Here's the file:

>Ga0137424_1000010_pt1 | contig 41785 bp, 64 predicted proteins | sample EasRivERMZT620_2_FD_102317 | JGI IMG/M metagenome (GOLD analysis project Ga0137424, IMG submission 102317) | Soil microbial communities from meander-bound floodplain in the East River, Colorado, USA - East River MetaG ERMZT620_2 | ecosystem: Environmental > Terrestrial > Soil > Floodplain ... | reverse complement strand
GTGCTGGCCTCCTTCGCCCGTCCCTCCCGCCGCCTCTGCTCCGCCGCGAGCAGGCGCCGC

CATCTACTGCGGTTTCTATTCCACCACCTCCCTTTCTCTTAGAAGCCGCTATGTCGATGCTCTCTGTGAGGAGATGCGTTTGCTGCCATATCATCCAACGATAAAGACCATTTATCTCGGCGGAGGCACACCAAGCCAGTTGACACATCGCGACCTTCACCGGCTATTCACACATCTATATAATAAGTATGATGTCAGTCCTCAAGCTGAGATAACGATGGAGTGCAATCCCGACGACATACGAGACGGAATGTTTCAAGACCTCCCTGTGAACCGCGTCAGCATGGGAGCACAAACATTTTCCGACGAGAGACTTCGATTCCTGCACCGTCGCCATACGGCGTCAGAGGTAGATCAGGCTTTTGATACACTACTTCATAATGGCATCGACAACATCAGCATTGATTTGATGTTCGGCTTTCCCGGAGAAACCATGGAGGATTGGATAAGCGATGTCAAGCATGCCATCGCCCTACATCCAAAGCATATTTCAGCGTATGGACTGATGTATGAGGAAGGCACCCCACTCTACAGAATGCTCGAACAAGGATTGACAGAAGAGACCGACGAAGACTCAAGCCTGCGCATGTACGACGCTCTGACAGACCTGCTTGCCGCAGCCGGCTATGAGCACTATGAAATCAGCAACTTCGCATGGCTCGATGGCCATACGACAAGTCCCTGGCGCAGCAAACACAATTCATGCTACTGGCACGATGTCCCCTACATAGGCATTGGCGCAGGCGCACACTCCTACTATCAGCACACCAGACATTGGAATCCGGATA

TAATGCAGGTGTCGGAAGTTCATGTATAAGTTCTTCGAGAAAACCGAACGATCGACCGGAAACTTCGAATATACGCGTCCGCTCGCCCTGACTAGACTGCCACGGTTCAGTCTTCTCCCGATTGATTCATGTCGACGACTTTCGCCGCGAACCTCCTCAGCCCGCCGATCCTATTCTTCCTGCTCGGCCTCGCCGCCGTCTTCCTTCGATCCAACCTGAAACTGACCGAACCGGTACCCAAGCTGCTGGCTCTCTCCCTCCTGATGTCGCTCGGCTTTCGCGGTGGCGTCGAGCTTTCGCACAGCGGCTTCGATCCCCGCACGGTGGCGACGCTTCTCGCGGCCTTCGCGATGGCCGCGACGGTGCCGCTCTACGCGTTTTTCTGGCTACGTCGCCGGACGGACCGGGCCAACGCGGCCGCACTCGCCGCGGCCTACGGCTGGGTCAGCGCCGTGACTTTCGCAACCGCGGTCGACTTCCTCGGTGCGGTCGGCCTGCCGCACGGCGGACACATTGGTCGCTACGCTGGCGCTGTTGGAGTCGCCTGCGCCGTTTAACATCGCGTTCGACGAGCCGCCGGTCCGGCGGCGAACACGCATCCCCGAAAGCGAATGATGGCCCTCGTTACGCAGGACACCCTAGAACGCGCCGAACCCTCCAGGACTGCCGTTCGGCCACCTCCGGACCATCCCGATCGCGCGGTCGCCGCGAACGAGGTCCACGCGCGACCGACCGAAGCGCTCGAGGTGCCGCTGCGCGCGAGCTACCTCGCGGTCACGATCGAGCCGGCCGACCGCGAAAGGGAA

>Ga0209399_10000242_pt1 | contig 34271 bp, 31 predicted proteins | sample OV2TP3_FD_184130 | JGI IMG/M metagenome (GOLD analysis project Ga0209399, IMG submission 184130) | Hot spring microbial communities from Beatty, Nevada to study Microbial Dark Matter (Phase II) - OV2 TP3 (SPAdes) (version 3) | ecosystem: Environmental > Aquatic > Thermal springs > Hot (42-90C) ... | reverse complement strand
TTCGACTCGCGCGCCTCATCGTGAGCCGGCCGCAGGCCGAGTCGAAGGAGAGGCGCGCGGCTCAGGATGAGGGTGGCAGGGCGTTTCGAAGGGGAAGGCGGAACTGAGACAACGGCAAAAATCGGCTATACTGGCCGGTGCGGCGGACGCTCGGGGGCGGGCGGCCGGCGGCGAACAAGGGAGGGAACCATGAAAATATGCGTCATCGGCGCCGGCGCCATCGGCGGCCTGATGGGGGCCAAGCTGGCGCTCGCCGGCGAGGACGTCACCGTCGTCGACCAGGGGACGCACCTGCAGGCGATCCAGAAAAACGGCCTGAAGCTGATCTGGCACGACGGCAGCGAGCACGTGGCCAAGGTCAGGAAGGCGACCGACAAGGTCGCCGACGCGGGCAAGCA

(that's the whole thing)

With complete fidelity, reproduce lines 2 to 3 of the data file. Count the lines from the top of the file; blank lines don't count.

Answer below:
GTGCTGGCCTCCTTCGCCCGTCCCTCCCGCCGCCTCTGCTCCGCCGCGAGCAGGCGCCGC

CATCTACTGCGGTTTCTATTCCACCACCTCCCTTTCTCTTAGAAGCCGCTATGTCGATGCTCTCTGTGAGGAGATGCGTTTGCTGCCATATCATCCAACGATAAAGACCATTTATCTCGGCGGAGGCACACCAAGCCAGTTGACACATCGCGACCTTCACCGGCTATTCACACATCTATATAATAAGTATGATGTCAGTCCTCAAGCTGAGATAACGATGGAGTGCAATCCCGACGACATACGAGACGGAATGTTTCAAGACCTCCCTGTGAACCGCGTCAGCATGGGAGCACAAACATTTTCCGACGAGAGACTTCGATTCCTGCACCGTCGCCATACGGCGTCAGAGGTAGATCAGGCTTTTGATACACTACTTCATAATGGCATCGACAACATCAGCATTGATTTGATGTTCGGCTTTCCCGGAGAAACCATGGAGGATTGGATAAGCGATGTCAAGCATGCCATCGCCCTACATCCAAAGCATATTTCAGCGTATGGACTGATGTATGAGGAAGGCACCCCACTCTACAGAATGCTCGAACAAGGATTGACAGAAGAGACCGACGAAGACTCAAGCCTGCGCATGTACGACGCTCTGACAGACCTGCTTGCCGCAGCCGGCTATGAGCACTATGAAATCAGCAACTTCGCATGGCTCGATGGCCATACGACAAGTCCCTGGCGCAGCAAACACAATTCATGCTACTGGCACGATGTCCCCTACATAGGCATTGGCGCAGGCGCACACTCCTACTATCAGCACACCAGACATTGGAATCCGGATA